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Keep cats indoors for birds’ sake

In Memories of the American Frontier and other writings, Teddy Roosevelt often remarked on his love of birds and their varied song.
The thrashers’ “voluble, cheery notes,” the meadow larks’ “inexpressively touching cadence,” sparrows’ “sprightly singing” and snow buntings’ “merry song and very sweet notes” made the birds “welcome little guests” in his life, to be missed when they disappeared.
As President, he would remind Congress of birds’ utility in agriculture and forestry. Scientists of the Biological Survey, his 1907 State of Union Address noted, “have discovered that 57 species of birds feed upon scale insects — dreaded enemies of the fruit growers.”
Woodpeckers, in destroying the larvae of wood-boring insects could be “so essential to tree life that our forests might not exist without them.” Cuckoos and orioles, quails and sparrows, hawks, owls and various other birds he stated to be “markedly beneficial” in controlling “pests that prey upon the products of husbandry.”
In the century since, loss of natural habitat, invasive species and other threats have taken a toll on bird populations. An Interior Department study, concluded in 2009, found nearly a third of the nation’s 800 bird species endangered, threatened or in significant decline.
Instead of Eastern shorebirds’ or prairie warblers’ song, Secretary Salazaar stated, the decline if not halted could lead to “the silence in forests, fields and backyards that Rachel Carson warned us about,” 50 years ago.
The worst of the causative “other threats,” and its magnitude in the demise of birds, were identified in a new study last month. It involves an animal agent more prolific than kudzu in the eastern landscape. It kills far more birds each year than pesticides and poisons, collisions with windmills, power lines or the windows of homes or automobiles, combined.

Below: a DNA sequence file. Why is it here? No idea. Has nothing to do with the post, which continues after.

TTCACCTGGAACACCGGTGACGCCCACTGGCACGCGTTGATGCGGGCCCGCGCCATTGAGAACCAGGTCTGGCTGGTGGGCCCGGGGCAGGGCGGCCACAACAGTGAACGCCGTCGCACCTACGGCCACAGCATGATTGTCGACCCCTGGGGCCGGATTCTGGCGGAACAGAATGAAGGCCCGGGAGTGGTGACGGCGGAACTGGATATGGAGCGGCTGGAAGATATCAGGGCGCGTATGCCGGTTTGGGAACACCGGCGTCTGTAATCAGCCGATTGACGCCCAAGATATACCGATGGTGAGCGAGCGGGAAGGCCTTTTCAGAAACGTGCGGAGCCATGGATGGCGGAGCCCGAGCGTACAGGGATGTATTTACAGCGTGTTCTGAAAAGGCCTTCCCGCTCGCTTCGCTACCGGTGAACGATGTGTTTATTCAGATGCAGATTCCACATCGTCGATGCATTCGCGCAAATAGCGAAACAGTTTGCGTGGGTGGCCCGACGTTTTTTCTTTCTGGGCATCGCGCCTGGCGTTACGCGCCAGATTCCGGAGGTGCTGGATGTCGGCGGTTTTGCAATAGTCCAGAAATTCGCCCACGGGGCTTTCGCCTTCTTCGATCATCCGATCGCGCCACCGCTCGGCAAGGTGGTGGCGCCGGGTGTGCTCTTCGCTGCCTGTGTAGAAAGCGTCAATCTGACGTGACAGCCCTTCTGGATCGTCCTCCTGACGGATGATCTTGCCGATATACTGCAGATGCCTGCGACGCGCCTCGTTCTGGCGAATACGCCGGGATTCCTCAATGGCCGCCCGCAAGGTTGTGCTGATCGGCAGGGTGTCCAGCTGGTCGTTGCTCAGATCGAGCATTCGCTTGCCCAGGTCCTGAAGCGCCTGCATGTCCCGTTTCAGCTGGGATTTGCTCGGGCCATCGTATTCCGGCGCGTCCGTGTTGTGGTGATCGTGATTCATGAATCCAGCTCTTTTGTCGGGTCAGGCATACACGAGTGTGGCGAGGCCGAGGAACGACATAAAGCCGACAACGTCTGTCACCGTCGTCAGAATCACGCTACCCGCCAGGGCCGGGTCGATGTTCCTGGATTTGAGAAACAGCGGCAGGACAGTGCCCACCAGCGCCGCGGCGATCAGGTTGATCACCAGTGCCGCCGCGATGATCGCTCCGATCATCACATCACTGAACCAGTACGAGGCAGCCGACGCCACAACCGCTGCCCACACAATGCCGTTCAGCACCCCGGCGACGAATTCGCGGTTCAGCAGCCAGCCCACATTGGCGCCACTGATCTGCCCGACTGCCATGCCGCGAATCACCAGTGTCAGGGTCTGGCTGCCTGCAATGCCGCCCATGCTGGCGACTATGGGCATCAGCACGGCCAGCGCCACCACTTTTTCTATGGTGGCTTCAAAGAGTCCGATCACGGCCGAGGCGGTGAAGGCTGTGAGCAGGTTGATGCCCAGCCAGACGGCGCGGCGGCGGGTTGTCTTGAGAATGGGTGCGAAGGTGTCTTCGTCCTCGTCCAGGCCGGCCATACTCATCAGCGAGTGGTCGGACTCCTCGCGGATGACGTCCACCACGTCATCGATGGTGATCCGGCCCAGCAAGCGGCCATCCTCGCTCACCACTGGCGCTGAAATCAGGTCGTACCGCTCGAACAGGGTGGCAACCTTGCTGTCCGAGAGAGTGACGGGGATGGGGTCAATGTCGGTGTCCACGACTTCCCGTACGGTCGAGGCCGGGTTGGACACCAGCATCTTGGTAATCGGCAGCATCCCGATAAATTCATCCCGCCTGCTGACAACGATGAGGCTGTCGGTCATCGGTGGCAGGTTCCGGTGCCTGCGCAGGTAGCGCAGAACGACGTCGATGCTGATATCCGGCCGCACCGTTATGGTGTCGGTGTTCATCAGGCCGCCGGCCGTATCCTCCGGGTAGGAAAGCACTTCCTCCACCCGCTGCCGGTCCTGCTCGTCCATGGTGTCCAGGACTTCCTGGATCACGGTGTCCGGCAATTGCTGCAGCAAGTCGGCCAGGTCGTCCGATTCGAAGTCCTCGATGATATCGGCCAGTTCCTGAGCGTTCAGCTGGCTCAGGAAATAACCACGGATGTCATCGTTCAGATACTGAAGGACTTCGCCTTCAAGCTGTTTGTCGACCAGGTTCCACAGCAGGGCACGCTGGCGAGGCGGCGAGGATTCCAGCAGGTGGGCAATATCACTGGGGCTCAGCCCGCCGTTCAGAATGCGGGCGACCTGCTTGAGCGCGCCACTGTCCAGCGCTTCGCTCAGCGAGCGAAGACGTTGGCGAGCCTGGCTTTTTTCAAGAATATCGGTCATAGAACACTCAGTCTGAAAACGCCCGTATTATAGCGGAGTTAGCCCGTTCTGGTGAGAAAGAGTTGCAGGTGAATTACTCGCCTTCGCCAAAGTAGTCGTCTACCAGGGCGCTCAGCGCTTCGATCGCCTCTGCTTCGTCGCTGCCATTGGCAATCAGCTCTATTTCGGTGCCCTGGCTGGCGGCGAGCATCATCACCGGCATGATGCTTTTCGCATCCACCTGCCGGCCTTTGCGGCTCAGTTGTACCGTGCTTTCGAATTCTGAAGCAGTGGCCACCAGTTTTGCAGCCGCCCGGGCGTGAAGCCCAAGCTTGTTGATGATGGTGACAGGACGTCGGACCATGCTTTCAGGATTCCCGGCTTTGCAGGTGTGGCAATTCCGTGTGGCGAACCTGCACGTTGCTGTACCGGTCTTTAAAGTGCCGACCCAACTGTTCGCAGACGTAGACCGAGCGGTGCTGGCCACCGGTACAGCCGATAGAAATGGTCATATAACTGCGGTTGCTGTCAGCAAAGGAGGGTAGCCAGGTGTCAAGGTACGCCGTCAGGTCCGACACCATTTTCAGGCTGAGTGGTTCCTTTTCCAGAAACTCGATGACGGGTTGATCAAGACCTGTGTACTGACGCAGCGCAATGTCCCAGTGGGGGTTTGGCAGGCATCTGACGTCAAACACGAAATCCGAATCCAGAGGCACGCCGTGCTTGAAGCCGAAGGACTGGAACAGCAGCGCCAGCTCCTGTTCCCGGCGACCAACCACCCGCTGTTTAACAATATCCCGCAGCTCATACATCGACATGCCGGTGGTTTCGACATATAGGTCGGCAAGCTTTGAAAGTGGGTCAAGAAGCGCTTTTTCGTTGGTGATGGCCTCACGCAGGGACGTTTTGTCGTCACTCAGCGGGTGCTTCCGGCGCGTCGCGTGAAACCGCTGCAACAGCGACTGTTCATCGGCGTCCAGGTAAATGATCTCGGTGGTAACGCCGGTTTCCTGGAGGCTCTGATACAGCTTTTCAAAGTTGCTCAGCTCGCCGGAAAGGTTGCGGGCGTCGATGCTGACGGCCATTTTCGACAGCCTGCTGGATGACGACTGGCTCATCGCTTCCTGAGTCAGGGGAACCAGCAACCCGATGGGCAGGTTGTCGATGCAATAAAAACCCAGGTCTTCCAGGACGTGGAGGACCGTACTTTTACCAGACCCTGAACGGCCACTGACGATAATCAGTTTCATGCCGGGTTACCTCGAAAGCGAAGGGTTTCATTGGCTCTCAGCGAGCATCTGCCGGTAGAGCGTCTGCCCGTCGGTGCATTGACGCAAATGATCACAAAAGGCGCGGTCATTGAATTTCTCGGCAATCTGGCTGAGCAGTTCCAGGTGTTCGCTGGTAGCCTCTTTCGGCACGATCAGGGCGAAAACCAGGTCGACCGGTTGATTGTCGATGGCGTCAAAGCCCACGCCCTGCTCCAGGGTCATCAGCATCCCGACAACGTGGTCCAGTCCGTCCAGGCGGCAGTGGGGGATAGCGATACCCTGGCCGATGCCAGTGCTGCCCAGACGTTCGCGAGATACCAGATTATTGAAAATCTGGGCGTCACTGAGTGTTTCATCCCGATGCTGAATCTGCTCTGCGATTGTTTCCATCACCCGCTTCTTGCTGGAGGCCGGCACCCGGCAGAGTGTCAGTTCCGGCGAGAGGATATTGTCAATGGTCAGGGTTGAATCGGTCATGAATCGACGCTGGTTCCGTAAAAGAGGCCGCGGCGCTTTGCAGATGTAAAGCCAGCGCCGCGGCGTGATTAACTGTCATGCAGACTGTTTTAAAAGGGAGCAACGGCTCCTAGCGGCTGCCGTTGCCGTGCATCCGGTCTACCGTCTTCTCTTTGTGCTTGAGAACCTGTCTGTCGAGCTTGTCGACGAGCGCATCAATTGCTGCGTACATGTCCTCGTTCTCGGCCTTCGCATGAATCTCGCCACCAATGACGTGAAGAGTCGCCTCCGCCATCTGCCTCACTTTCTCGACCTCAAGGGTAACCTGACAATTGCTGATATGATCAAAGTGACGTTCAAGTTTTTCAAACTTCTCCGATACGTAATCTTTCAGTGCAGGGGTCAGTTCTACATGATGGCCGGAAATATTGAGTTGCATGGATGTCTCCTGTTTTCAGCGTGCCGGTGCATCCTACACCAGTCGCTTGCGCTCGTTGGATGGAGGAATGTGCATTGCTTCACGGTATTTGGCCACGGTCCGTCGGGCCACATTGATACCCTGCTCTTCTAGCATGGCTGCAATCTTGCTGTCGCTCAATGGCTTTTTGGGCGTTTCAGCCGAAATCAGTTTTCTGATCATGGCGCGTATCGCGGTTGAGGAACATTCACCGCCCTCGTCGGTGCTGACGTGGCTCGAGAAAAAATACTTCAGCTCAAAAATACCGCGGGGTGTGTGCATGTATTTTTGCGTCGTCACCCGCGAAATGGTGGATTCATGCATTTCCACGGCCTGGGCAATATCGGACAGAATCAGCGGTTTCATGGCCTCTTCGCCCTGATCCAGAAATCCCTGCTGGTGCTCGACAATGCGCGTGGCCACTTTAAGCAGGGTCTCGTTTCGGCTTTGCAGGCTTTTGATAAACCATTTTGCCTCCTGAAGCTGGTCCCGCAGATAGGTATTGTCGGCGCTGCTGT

It is “that cuddly kitty,” as the New York Times headlined its report on the study by scientists of the U.S. Fish and Wildlife Service and the Smithsonian Conservation Biology Institute.
Domestic cats, whether pets that spend a part of the day outdoors or the unnamed strays and ferals that never leave it, the Times notes, kill a median of 2.4 billion birds and 12.3 billion mammals every year. Most of the latter are native mammals like chipmunks and voles rather than introduced pests like the Norway rat.
The study states that, “free-ranging domestic cats are likely the single greatest source of anthropogenic mortality for U.S. birds and mammals.”
Their predation effect now being so large, and since they also carry human health risks of rabies, hookworm and other diseases, the American Bird Conservancy’s call for action on containing domestic cats seems commendable. Among several possible measures it recommends removal of un-owned cats and keeping the pet kitty indoors.
As the warming climate brings new insects and heavier infestations to gardens, fields and forests, birds’ beneficial work will be needed more than ever. We shouldn’t have to miss the cheery notes of the spring songsters that so delighted President Roosevelt — and brighten our day, too.